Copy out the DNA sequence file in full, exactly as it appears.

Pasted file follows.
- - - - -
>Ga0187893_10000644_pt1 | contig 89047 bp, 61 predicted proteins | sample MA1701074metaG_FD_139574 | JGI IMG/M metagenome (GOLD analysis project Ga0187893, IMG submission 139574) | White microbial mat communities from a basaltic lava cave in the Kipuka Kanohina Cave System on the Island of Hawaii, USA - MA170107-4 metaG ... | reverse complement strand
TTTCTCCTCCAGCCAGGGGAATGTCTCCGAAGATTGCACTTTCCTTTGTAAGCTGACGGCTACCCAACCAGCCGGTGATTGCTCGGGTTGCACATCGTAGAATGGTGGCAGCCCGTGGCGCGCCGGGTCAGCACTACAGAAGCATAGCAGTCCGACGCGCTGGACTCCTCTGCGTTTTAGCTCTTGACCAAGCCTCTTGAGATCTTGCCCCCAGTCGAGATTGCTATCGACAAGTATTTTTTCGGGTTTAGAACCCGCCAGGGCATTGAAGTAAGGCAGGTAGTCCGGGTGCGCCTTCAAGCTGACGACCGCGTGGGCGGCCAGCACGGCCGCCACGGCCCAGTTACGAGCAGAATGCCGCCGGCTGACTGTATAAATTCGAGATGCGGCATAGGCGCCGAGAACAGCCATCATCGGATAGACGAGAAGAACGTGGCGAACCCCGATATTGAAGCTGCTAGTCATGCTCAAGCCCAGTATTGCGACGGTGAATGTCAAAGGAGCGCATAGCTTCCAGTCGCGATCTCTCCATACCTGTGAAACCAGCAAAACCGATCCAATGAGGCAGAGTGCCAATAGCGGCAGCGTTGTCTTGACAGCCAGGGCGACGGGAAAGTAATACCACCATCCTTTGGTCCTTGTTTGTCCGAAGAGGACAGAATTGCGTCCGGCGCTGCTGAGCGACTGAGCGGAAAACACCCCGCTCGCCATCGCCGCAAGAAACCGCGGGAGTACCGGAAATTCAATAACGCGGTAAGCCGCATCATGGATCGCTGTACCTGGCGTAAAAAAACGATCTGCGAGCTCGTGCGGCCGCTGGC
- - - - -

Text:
>Ga0187893_10000644_pt1 | contig 89047 bp, 61 predicted proteins | sample MA1701074metaG_FD_139574 | JGI IMG/M metagenome (GOLD analysis project Ga0187893, IMG submission 139574) | White microbial mat communities from a basaltic lava cave in the Kipuka Kanohina Cave System on the Island of Hawaii, USA - MA170107-4 metaG ... | reverse complement strand
TTTCTCCTCCAGCCAGGGGAATGTCTCCGAAGATTGCACTTTCCTTTGTAAGCTGACGGCTACCCAACCAGCCGGTGATTGCTCGGGTTGCACATCGTAGAATGGTGGCAGCCCGTGGCGCGCCGGGTCAGCACTACAGAAGCATAGCAGTCCGACGCGCTGGACTCCTCTGCGTTTTAGCTCTTGACCAAGCCTCTTGAGATCTTGCCCCCAGTCGAGATTGCTATCGACAAGTATTTTTTCGGGTTTAGAACCCGCCAGGGCATTGAAGTAAGGCAGGTAGTCCGGGTGCGCCTTCAAGCTGACGACCGCGTGGGCGGCCAGCACGGCCGCCACGGCCCAGTTACGAGCAGAATGCCGCCGGCTGACTGTATAAATTCGAGATGCGGCATAGGCGCCGAGAACAGCCATCATCGGATAGACGAGAAGAACGTGGCGAACCCCGATATTGAAGCTGCTAGTCATGCTCAAGCCCAGTATTGCGACGGTGAATGTCAAAGGAGCGCATAGCTTCCAGTCGCGATCTCTCCATACCTGTGAAACCAGCAAAACCGATCCAATGAGGCAGAGTGCCAATAGCGGCAGCGTTGTCTTGACAGCCAGGGCGACGGGAAAGTAATACCACCATCCTTTGGTCCTTGTTTGTCCGAAGAGGACAGAATTGCGTCCGGCGCTGCTGAGCGACTGAGCGGAAAACACCCCGCTCGCCATCGCCGCAAGAAACCGCGGGAGTACCGGAAATTCAATAACGCGGTAAGCCGCATCATGGATCGCTGTACCTGGCGTAAAAAAACGATCTGCGAGCTCGTGCGGCCGCTGGC